Australia has incredible music/bands happening right now. It’s funny how distinctive the sounds differ between each city, I find. Melbourne and Byron seem to have a lot of D.I.Y. Punk music scenes; LOTS of mullet hairstyles (ha). Brisbane bands have a kinda British Pop vibe, to me, and Sydney seems to be very into Electro-laptop music.
Venue-wise, there are only a couple of standard places that people play - but I generally find L.A. quite similar to Australia…except there are a million more people in that rat race.
105 was the debut single - and made in collaboration with The Strand Arcade. What was it like filming in the same location David Bowie’s Let’s Dance was filmed in? How influential was Bowie’s aura and spirit to the video’s conception?
It was such an incredible experience to film in The Strand Arcade. There was such a great team that I worked with as well. We shot from 6 P.M and I didn't get home till 8.A.M. (the next morning). It was insane!
I actually didn't realise David Bowie had actually shot in there for Let’s Dance but was informed while we were filming - which was pretty amazing, really.
The black-and-white video for the follow-up single, Rats, was directed by Luke Stephenson. What was it like working with him and do you think the concept best captures your love of stars like Brigitte Bardot - and musicians such as Buddy Holly?
Rats was a very quick home-done video. We were kinda running out of time and had thrown a bunch of ideas around - but we were influenced by ’90s Grunge film clips like PJ Harvey’s Man-Size. Rats is a song about hyperactive teenagers who feel kinda lost - while trying to find their way to adulthood. I unintentionally based my performance around that: it was very different to the film a clip to 105 as I wanted it to come across relatable and natural - so no hair stylist or makeup – and, the reason for the ’60s fashion, was because I dressed myself. Haha.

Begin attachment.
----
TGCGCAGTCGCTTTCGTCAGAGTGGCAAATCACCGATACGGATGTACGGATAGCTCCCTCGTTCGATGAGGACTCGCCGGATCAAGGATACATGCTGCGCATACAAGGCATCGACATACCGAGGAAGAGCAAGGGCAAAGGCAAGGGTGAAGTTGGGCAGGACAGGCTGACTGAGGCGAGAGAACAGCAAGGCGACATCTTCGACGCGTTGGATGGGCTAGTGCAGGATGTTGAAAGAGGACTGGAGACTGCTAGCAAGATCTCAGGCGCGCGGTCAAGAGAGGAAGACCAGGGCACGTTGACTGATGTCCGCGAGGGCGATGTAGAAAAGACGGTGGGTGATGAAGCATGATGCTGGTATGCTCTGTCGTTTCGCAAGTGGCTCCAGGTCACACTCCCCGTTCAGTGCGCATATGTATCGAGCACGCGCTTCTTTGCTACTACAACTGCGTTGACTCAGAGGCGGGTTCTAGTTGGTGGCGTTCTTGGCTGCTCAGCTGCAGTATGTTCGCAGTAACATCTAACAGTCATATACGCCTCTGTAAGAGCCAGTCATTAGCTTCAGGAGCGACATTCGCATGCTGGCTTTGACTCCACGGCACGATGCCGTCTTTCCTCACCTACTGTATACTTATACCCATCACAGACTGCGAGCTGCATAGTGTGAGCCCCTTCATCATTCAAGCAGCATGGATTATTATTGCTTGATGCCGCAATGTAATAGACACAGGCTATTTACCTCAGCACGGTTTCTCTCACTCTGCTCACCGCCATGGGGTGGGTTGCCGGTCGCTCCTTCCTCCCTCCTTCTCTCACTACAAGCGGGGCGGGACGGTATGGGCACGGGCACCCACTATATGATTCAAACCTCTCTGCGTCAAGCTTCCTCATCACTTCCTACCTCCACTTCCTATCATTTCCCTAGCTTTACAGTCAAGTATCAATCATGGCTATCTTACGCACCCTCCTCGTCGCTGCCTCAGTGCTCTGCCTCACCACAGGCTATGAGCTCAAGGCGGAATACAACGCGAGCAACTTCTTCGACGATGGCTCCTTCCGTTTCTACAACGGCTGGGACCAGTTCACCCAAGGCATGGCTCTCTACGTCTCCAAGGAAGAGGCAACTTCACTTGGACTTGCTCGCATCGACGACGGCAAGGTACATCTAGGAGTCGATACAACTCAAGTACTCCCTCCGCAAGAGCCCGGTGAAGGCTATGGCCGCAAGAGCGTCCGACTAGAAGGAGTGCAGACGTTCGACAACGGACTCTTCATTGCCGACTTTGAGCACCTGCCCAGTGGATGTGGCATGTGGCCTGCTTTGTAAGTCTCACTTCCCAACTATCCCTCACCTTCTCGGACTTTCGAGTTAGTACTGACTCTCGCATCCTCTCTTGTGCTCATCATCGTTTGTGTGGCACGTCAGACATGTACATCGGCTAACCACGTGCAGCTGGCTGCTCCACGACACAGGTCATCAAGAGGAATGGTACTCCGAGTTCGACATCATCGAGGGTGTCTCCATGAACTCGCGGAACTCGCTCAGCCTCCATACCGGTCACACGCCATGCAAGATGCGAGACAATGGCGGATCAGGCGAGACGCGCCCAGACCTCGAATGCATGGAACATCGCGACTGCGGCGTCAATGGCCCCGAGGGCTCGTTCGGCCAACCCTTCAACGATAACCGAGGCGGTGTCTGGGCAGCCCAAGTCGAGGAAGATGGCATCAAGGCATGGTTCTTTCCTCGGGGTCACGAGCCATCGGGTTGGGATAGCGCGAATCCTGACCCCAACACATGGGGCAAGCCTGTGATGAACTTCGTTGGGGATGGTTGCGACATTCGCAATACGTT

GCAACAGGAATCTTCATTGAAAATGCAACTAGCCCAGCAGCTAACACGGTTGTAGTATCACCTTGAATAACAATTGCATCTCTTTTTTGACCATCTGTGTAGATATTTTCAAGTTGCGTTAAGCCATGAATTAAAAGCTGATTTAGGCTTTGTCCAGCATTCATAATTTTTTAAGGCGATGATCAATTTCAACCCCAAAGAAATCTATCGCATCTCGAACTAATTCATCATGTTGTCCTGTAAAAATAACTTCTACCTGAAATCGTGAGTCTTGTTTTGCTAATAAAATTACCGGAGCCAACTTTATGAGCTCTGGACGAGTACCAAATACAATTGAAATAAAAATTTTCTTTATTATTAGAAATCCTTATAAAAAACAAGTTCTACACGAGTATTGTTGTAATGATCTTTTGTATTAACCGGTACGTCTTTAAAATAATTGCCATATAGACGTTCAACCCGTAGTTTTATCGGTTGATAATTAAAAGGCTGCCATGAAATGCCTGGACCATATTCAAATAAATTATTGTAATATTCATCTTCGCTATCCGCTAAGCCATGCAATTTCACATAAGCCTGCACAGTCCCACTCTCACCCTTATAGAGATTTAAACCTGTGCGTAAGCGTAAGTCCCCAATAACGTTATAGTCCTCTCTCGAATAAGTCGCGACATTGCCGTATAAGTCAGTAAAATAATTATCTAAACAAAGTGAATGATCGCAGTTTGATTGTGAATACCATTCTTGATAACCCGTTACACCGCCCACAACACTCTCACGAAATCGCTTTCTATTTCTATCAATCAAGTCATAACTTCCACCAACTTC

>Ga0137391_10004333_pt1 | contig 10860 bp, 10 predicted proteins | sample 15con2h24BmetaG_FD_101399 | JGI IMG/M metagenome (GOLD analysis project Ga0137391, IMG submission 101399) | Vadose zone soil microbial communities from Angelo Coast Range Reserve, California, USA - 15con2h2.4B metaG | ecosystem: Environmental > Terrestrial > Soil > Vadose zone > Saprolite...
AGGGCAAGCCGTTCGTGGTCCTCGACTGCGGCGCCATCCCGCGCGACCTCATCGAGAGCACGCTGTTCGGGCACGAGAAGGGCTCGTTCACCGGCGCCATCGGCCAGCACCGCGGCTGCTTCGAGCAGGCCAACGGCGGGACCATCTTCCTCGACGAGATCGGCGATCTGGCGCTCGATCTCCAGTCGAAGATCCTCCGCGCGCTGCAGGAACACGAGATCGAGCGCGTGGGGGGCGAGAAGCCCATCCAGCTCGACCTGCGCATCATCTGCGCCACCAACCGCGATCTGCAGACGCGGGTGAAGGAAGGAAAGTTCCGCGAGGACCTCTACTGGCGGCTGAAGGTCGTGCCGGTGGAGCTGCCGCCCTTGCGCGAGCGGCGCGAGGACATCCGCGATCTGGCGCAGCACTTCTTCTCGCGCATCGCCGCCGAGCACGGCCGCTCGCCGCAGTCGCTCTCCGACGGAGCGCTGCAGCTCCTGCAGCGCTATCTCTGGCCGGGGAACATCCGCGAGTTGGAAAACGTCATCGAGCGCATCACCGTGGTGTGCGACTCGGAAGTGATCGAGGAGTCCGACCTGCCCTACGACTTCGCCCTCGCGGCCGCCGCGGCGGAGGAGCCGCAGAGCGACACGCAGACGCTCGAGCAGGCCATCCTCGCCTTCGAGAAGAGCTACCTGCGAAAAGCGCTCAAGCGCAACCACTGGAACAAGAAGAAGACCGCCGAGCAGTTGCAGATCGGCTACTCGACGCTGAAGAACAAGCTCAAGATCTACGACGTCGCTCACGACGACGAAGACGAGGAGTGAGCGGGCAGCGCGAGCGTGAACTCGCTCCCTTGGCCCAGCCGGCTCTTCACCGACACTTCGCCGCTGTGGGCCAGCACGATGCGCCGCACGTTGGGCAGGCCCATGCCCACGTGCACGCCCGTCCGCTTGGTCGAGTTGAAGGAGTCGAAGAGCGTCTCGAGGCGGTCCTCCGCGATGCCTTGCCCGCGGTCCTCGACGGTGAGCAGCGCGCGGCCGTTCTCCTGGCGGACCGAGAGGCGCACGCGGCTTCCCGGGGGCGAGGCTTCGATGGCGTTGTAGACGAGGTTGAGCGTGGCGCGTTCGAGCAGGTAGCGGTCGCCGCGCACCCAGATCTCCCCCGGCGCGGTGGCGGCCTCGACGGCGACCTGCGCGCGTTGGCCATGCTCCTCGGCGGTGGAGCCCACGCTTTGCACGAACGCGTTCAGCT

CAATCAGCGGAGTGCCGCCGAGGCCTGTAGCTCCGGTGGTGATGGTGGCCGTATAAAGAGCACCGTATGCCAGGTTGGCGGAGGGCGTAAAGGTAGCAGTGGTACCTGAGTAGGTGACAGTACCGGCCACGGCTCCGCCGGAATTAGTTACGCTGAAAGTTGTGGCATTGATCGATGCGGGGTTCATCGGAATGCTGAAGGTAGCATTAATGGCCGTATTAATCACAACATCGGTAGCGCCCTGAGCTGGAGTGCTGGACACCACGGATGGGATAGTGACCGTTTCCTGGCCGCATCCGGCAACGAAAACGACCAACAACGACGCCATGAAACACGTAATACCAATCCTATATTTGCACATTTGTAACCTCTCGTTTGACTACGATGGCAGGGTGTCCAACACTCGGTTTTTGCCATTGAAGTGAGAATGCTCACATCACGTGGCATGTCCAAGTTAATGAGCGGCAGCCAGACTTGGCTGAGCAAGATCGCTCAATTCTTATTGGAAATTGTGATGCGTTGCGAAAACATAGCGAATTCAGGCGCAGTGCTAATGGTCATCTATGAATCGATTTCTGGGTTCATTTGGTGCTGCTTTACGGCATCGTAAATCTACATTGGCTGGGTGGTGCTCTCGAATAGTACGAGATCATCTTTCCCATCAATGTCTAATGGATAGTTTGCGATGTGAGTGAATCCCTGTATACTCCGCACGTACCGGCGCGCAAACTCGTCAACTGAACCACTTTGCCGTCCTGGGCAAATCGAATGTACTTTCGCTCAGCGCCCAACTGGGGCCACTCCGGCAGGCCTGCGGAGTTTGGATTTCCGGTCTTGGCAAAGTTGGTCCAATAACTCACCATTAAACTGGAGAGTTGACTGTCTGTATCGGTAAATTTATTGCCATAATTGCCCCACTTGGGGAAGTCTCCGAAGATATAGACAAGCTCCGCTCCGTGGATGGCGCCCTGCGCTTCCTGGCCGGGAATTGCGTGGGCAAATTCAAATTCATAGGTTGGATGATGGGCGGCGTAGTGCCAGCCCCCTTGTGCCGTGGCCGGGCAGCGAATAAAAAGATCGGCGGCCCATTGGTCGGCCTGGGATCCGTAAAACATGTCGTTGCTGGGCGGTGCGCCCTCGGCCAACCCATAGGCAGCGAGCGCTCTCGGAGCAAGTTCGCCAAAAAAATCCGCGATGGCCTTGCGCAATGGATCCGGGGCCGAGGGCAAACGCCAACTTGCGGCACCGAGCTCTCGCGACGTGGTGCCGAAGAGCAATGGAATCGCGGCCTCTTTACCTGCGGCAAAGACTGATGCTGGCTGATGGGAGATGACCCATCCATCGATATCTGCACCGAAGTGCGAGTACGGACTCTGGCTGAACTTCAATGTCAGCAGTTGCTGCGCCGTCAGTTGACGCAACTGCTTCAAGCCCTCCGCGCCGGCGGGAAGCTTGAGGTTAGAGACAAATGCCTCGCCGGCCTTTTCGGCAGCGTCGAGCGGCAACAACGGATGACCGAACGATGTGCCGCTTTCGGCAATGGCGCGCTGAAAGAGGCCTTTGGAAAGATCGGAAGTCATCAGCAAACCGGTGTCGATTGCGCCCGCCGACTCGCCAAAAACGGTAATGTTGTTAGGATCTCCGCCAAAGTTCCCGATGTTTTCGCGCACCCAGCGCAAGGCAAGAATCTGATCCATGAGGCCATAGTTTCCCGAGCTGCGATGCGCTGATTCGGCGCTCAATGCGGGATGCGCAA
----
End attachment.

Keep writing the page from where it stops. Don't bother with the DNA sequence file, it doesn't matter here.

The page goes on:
That was also an unintentional fusion of eras.
Basically, I wanted to display the behaviour of an anxiety-ridden, hyperactive teen – so, hopefully, it came across that way.
How is the tour diary looking? Are plans on coming to the U.K. sometime?
For the end of the year, we are playing a lot of low-key festivals around Australia but, hopefully, (we’ll) get some international tour planned out for next year.
PHOTO CREDIT: @mrjeremydylan
What is it like playing with the boys and do you have to keep them in line?! Is there a member of the band who’s a bit of a trouble-maker or a bit of a diva?
I love playing with boys: they are so amazing and usually listen to what I say, straight-up – although, when I asked Jesse to wear a dress recently, he was pretty reluctant at first…but I told him that sex sells and we have to make him at least ten-times sexier on stage. Haha. I think he bought it.
Oscar, our drummer, is pretty young and definitely likes to party; Jesse, our bass player, probably gives me the most grief. He talks back a bit and changes things when playing sometimes - but such a great bass player. He reminds me of the bass player from the band The Jam - ’cause he kinda plays bass like a guitar. It’s incredible.
Ben, my lead guitarist, is just the (most) sweetest thing…
If you had to select the three albums that mean the most to you; which would it be and why?
The Beatles – (every album)
Because they are timeless.
The Lemon Twigs - Do Hollywood
Because they are incredible performers and musicians. We supported them in Sydney - it blew my haircut clean off.
Laure Briard - Sur la piste de danse
It’s a dream of mine to sing a song in French! Laure Briard has an incredible album and videos that coincide. She's very talented!
What advice would you give to artists coming through right now?
Have fun but work hard: marketing is key...and look busy always.
Finally, and for being a good sport, you can name any song and I’ll play it here (not one of yours as I’ll do that).
Jesse Redwing - Turn Away